How to Teach Students to be Reflective Learners
These days, reflection doesn’t seem to be a popular activity. At the rate things change, it can sometimes seem pointless to look back because there’s a constant need, instead, to look forward so you don’t fall behind. But the power of reflection hasn’t gone away. And the impact it can have on the future of students is priceless.
Here are a few ways to ensure the use of technology in the classroom doesn’t distract from students taking ample time to think back and reflect.
Students most often are used to getting feedback from their teachers—it’s expected, but not always acknowledged. Additionally, students tend to see their peers in a different light than their instructors, and incorporating peer feedback can help students become more reflective from both sides.
Peer feedback encourages students to do critical thinking when giving feedback to other students; but more importantly, because they know their peers will judge them, students will also be more reflective when completing their assignments. Typically, peer feedback is limited to English and Language Arts classrooms where students provide peer reviews of written work. Math and Science teachers can also incorporate a structure for peer feedback by encouraging students to give feedback to their peers on the processes for completing a math problem or a science experiment.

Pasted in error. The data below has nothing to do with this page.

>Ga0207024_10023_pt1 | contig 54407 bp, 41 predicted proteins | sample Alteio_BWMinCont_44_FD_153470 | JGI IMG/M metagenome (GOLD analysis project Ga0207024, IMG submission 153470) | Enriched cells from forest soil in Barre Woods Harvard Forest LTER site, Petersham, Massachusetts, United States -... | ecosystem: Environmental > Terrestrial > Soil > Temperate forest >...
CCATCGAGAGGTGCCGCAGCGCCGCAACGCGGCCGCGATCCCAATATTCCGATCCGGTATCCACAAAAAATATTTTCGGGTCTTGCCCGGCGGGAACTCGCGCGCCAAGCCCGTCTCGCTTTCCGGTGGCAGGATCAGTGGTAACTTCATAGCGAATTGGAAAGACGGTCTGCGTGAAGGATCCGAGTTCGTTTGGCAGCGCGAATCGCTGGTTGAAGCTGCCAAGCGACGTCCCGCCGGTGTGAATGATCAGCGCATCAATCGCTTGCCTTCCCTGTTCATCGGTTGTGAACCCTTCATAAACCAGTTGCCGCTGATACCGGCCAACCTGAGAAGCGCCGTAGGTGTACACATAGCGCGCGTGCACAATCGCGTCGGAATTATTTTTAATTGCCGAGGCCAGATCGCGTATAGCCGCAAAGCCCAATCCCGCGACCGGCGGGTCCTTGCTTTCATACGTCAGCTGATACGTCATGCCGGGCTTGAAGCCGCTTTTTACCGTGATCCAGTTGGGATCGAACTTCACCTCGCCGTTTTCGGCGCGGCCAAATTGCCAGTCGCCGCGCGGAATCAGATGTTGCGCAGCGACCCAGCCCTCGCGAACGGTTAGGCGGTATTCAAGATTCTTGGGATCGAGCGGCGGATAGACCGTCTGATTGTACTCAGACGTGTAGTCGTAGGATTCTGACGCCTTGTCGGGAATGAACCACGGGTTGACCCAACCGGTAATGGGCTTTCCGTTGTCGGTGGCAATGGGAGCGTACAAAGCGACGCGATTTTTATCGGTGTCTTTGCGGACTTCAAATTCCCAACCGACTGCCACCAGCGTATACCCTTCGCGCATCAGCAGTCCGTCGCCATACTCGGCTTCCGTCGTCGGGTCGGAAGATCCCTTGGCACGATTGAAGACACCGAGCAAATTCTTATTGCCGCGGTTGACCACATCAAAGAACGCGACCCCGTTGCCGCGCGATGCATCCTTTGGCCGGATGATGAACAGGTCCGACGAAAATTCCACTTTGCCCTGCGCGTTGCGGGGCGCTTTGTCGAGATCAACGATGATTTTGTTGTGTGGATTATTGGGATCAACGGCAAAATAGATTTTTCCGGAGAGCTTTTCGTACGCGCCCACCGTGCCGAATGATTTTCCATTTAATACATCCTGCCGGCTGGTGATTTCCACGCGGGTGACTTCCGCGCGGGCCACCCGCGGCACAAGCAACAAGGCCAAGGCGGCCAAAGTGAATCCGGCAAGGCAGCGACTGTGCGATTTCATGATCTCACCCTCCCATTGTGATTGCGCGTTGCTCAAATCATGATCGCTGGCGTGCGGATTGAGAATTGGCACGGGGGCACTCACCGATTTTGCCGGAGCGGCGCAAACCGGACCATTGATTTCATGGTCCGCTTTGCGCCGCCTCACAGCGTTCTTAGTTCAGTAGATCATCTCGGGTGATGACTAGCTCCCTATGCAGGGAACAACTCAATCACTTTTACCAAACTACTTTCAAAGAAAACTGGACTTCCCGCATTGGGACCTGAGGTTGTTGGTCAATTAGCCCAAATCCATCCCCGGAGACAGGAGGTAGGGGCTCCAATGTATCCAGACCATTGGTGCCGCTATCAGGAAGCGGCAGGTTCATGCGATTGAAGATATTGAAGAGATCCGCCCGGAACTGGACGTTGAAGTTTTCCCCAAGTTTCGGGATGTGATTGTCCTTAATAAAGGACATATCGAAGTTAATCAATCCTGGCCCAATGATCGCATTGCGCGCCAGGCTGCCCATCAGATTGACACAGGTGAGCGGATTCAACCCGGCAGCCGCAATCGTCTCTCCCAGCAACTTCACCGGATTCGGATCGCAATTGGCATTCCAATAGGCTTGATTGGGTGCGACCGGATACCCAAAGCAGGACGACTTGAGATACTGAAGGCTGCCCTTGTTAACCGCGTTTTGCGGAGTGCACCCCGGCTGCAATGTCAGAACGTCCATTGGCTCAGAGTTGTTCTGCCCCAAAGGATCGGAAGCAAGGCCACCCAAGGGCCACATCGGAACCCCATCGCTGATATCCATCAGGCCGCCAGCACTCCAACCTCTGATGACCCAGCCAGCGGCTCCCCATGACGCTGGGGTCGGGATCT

Another great way to encourage reflection is through blogging. Very similar to journaling, which might be considered outdated, blogging provides an outlet for students to document their progress. Blogs allow them to discover things about themselves that may not have surfaced otherwise.
For reflection purposes, you might consider allowing students to keep their blog private so they more freely express their thoughts. A great element of private blogs is that students can go back in time and see their progress. Set benchmarks for students to spend time looking over previous blog posts to assess their progress and growth. Try not to place a huge emphasis on correctness so students feel comfortable expressing themselves openly.
This word (and idea) has been around for a little while now, but it still sounds weird, right? Vlogging is very similar to blogging, but instead of writing students use video.
Use video blogs to spice things up a bit in the classroom. Have students start out by setting goals for themselves. From there, each time they record a new video, encourage them to reflect on where they are in reaching their goals and make adjustments as necessary. Vlogging will stimulate constant reflection each time they produce a new video. Once the semester is over, students can watch all of their videos back and record a final video reflecting on their growth over the semester.
Much of the focus for teachers today is on technology. And while technology is impactful for student engagement and retention, it’s important not to bypass the need for students to be reflective.